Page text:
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The Nation

'It's Been a Busy Week' for New York's Red Carpet Liberals

Celebrities of the liberal persuasion were out in force for the openings of two political films and are expected again at a Clinton book party.

June 20, 2004|Elizabeth Jensen | Times Staff Writer

NEW YORK — This city's political and entertainment celebrities -- at least those of the liberal persuasion -- are in the midst of a sprint.

Nearly 1,000 of them came out early last week to watch filmmaker Michael Moore's take on President Bush in "Fahrenheit 9/11." Two days later many of the same crowd were at an 800-seat screening of "The Hunting of the President," described as a documentary on the political right's 10-year campaign against President Clinton.

Monday night, they'll gather yet again in the Great Hall at the Metropolitan Museum of Art for a party to celebrate the Tuesday publication of Clinton's autobiography.

"It's been a busy week," said writer Salman Rushdie, who along with his wife, Padma Lakshmi, attended both movie screenings. So did actors Glenn Close and Mike Myers, model Lauren Hutton, writer Kurt Vonnegut, musician Moby, CNBC anchor Tina Brown, comedian Al Franken and many others. Franken recounted that the first screening alone prompted actor Tim Robbins to joke: "Isn't this what neutron bombs were invented for?"

"Every liberal in New York was out this week," said publicist Peggy Siegal, who arranged the "Fahrenheit 9/11" screening and helped out with the second film, using the same guest list. "I'm the lefty princess!" she said Wednesday, before running off to help Hutton find her seat.

June is already New York's busiest social season, with ballet and other charity events, and parties in Central Park for wildlife conservation. "From Memorial Day to July 4th, every single night there are a million things in New York, and then people go away and it drops dead" until September, Siegal said.

But this year, the summer break won't be as lengthy. Those on the left of the political spectrum will try to keep the heat on through the Republican National Convention at the end of August. Stars have already been summoned in recent weeks to former Vice President Al Gore's talk on global warming, tied to the release of the movie "The Day After Tomorrow," and to a benefit featuring the play "Embedded," which was written by Tim Robbins and criticizes how the media covered the Iraq war. Siegal handled the "Embedded" event too.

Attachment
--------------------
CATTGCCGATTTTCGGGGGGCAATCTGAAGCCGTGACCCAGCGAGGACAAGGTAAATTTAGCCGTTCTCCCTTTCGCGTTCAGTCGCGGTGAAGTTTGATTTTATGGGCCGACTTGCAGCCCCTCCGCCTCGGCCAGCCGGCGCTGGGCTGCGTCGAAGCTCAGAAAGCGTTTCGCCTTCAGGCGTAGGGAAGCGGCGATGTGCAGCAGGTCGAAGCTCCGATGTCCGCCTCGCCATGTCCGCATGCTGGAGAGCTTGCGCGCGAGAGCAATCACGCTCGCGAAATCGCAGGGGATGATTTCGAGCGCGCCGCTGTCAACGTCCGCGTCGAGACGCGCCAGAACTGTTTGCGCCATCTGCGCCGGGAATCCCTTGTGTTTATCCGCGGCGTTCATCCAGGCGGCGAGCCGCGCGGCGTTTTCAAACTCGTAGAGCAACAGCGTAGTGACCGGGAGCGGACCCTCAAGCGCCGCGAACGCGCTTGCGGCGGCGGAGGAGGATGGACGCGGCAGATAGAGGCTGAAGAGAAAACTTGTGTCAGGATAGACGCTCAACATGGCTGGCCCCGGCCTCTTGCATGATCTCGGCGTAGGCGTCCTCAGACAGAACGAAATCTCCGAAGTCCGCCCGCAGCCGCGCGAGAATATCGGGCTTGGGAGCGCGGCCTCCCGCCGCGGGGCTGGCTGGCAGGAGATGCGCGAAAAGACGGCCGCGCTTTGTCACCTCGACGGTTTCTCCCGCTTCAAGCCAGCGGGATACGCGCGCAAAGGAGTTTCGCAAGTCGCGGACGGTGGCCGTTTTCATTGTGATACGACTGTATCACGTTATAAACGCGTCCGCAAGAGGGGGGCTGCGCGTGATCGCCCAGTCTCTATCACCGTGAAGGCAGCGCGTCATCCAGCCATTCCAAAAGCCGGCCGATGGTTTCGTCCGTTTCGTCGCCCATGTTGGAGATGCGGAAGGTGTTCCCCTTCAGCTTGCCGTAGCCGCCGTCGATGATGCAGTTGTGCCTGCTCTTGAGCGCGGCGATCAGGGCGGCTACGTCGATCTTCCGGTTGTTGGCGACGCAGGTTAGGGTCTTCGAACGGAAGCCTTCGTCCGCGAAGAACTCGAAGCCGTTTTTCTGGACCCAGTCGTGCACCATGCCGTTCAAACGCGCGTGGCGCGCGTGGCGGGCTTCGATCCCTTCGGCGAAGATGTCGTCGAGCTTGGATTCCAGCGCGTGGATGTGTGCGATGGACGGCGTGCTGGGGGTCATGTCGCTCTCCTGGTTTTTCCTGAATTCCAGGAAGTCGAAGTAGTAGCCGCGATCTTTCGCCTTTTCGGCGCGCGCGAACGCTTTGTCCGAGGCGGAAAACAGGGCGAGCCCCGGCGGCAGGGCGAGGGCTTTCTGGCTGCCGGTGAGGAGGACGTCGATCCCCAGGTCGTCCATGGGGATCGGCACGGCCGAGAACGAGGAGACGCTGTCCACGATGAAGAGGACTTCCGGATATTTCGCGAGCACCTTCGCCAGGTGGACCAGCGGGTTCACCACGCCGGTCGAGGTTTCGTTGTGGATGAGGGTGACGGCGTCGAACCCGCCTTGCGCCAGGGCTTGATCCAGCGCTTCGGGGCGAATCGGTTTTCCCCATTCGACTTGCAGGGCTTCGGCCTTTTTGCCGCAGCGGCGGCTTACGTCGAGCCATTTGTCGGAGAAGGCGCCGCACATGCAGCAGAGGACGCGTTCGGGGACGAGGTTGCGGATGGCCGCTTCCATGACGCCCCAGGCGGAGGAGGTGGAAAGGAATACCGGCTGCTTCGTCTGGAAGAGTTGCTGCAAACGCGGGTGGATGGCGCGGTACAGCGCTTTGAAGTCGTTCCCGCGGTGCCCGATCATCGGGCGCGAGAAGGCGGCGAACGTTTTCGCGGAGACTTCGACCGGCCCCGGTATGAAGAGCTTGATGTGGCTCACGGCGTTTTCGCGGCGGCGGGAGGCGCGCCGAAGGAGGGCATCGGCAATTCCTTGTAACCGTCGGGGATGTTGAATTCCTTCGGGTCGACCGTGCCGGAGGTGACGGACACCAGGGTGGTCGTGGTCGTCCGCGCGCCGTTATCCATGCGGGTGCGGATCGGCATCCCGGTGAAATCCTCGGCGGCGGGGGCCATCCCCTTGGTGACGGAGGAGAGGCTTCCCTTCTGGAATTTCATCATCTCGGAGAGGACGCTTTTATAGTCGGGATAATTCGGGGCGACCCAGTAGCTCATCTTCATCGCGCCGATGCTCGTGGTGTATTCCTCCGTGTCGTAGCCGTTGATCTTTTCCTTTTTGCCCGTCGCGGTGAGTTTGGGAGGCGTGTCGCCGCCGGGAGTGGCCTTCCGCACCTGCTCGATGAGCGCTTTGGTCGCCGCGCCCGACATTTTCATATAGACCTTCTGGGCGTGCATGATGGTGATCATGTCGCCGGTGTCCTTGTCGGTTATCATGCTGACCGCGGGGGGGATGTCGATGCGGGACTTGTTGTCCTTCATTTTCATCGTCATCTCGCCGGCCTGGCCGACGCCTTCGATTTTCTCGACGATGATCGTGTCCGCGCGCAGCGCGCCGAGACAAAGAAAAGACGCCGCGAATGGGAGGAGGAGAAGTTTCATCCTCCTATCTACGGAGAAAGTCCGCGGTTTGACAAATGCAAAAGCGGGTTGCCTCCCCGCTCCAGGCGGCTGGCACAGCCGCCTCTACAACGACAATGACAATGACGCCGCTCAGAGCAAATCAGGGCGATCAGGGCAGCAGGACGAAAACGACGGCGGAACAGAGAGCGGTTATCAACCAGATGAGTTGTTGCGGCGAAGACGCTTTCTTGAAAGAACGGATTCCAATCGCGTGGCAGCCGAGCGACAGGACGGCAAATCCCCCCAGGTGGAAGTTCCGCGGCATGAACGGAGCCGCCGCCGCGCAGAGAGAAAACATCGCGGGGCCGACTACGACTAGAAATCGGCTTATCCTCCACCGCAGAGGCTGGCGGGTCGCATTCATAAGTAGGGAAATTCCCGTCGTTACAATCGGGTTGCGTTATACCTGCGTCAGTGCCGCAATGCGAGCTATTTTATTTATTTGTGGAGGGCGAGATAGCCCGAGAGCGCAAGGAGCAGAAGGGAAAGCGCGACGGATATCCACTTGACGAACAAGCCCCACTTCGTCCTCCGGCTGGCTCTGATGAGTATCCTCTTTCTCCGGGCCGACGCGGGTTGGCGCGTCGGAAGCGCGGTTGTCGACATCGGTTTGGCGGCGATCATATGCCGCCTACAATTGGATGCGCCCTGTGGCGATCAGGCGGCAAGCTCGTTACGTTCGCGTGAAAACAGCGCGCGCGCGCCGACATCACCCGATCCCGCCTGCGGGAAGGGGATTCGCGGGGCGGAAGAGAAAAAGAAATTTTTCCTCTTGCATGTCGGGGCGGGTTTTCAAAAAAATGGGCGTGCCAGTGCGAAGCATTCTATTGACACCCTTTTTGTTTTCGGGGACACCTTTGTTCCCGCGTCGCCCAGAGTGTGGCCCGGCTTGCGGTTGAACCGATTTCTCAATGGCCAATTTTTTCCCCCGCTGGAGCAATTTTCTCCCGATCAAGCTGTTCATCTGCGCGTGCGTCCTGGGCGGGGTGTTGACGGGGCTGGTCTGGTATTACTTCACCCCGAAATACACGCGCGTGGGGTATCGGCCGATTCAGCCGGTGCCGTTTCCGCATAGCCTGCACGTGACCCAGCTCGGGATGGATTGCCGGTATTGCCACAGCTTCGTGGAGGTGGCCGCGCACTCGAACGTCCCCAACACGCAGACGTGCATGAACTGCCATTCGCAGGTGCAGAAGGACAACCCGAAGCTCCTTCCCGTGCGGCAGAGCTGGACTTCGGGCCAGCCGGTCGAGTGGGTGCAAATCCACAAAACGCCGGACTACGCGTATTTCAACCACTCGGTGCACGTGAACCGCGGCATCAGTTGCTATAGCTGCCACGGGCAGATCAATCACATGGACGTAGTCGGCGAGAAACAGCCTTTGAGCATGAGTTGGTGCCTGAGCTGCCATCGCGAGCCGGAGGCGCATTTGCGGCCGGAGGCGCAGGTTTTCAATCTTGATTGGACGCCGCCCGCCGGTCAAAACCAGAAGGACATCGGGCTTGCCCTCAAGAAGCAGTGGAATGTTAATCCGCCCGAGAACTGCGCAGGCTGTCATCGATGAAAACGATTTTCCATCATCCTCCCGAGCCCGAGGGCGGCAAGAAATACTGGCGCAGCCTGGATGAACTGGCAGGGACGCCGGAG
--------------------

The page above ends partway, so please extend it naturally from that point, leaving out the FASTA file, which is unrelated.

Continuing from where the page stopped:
This week's screenings, however, weren't on the calendar until Moore picked a fight with Disney head Michael Eisner, contending the media giant was blocking distribution of his movie, which then went on to win the Palme d'Or at the Cannes Film Festival.

Suddenly, there were people clamoring to see the movie and screening parties to plan, first in Los Angeles, then in New York, both with less than a week's notice. As buzz built, the New York screening had to move to a larger theater to accommodate the crowd, which included Moore.

The "Hunting of the President" screening got pushed to the same week when it was was postponed because of former President Reagan's funeral. It quickly became a hot ticket because of the promised post-movie "special guest," Clinton himself, who was finally liberated to begin talking ever so coyly about his hotly anticipated book.

Having a bigger media presence is part of the Democrats' strategy this year, and has included the launch of Air America Radio, where Franken is a host.

"It's nice to make some noise," Rushdie said after the "Hunting" screening.

Not that anyone seemed to mind adding a dose of politics to their socializing. "We're just having a great time," said Franken, adding that the problem with conservatives was that they were not as much fun.

To be sure, the movies' sober topics -- Moore's broad indictment of the Bush administration's foreign policies and the intense political battling chronicled in "The Hunting of the President" -- didn't quite lend themselves to all of the usual glitter of a Manhattan movie premiere. So there were press lines for the hordes of photographers on hand, but no official red carpet at either event.

The "Fahrenheit 9/11" screening didn't have the de rigueur mobbed after-party, but instead opted for a modest cocktail hour beforehand: wine, water and sodas, and wrap sandwiches and cookies handed out in Chinese food boxes.

"The Hunting of the President" screening was held in a decidedly non-glitzy theater that was part of New York University, but it didn't forgo one celebrity touch: Some of the stars as well as the film's producers were ushered afterward to a backstage mingle with the former president.

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